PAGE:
Spine Fusion Surgery Procedure and Complications

surgeons operating
ERproductions Ltd / Getty Images

A spine fusion is a surgery performed to link together individual segments, or vertebrae, within the spine. The spinal column, or backbone, is made up of individual bones called vertebrae. These bones are stacked together. Between each of the vertebrae is a soft cushion called a disc. The disc spaces allow each vertebra to bend slightly. This motion allows us to bend forward and arch backward.

A spine fusion is a surgery that is done to link together two or more vertebrae. When there is a problem with the vertebrae (often a problem with the disc space), your doctor may recommend a spine fusion to eliminate the motion that occurs within that portion of the spine. By linking together the vertebrae, your doctor is trying to eliminate the source of your back problem.

How to Fuse the Spine

During spine fusion surgery, your doctor will attempt to stimulate bone growth between the vertebrae. Once new bone forms, the vertebrae will be linked together, and there should be no further movement between the fused segments.

As part of the process to perform spine fusion, your surgeon may recommend spinal instrumentation. This means that your surgeon will also place metal within your spine to hold the vertebral bones together. Spinal instrumentation exists in many different types. Your surgeon will recommend a particular type of instrumentation, depending on many factors including the underlying problem being treated, the age of the patient, the number of levels of the spine being fused, and other factors.

Possible Complications

There are several concerns with spine fusion surgery, but overall the procedure works very well for the vast majority of patients. Among the concerns of surgery are:

  • If the segments do not fuse: One of the most difficult parts of spine fusion surgery, is that often it is hard to get the new bone to grow. There are ways to stimulate bone growth in spine fusion surgery, but like everything else, there are potential drawbacks. The possibilities to stimulate bone growth include using extra bone from the pelvis (autograft) to stimulate new bone growth, using bone chips from a donor (allograft), or using a manufactured bone substitute.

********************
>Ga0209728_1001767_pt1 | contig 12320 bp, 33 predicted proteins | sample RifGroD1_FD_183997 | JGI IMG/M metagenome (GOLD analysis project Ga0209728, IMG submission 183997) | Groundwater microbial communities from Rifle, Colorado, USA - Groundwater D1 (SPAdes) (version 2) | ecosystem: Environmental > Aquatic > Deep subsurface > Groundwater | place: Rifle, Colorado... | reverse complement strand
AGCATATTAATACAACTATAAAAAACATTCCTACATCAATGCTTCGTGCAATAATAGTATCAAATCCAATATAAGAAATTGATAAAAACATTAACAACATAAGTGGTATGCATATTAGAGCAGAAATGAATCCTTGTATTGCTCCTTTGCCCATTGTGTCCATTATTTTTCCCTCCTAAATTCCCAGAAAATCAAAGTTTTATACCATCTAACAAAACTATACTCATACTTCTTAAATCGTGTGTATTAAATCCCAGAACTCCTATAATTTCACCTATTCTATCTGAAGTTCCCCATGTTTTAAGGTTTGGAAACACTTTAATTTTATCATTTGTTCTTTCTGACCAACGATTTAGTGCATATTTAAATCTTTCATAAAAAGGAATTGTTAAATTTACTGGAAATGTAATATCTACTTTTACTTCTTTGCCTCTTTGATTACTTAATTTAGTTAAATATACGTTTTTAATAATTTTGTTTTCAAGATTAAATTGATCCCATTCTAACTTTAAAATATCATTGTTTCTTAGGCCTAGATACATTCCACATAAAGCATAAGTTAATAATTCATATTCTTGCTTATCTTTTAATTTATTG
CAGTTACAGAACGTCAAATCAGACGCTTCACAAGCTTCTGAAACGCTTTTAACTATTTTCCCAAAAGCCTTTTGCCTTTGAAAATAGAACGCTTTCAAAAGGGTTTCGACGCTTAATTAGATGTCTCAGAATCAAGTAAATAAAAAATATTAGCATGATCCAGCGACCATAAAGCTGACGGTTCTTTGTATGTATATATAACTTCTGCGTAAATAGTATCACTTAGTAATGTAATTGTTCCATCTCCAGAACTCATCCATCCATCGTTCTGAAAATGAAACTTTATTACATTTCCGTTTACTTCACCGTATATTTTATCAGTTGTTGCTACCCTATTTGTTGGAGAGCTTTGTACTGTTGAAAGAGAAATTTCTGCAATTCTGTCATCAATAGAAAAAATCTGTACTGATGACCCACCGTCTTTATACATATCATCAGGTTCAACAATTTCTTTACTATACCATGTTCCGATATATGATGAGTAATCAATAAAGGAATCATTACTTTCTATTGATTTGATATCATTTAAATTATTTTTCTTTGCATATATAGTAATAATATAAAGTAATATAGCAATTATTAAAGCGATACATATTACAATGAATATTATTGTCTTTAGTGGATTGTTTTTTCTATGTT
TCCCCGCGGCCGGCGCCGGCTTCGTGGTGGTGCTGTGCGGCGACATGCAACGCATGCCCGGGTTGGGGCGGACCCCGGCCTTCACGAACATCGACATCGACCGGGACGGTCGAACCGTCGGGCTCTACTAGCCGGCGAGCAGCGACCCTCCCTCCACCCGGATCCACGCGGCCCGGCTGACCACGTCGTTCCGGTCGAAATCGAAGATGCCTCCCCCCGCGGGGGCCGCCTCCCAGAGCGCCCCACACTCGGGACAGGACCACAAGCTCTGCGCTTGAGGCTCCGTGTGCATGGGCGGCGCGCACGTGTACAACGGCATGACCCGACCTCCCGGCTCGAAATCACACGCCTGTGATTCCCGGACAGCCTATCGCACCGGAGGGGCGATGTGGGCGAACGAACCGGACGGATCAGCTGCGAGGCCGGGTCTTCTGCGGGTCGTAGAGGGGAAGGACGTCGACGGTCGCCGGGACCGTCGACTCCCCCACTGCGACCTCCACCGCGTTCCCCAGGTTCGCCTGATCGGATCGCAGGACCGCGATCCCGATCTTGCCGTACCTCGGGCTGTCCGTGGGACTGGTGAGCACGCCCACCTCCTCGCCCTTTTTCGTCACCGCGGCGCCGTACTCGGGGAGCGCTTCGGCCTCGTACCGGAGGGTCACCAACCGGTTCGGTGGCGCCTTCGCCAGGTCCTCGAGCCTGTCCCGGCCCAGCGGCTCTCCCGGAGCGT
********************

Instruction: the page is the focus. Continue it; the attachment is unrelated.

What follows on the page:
• If the vertebrae and discs next to the spine fusion develop problems: This problem tends to develop years after the surgery. When the bad segments of spine are fused together, the segments next to the fusion have more forces applied. This so-called 'adjacent level' degeneration can cause problems after successful spine fusion. This is one reason why spinal disc replacement is being developed.

Other risks of spine fusion include blood loss and infection. The potential for one of these complications depends on the extent of the surgery being performed. You should discuss these possible problems with your doctor.

The other complication which concerns many people is the possibility of damage to the spinal cord or the nerves which exit the cord. Again, these risks will vary depending on the type of surgery being performed. While the majority of patients will improve following spine fusion surgery, there are potential risks. In some type of spine fusion surgery, your doctor can use special monitors to measure nerve function during the surgery.

Smoking and Spinal Fusion

Smokers often feel as though they are being constantly harassed by doctors about the risks of smoking. Well, here is one situation where you should listen. If you are a smoker, and you are having spine fusion, you should stop smoking. The risk of spine fusion failure—the lack of the new bone forming—goes up about 500% in smokers. We know that smoking impedes new bone formation, and nowhere do we see this more than in spine fusion surgery.

Was this page helpful?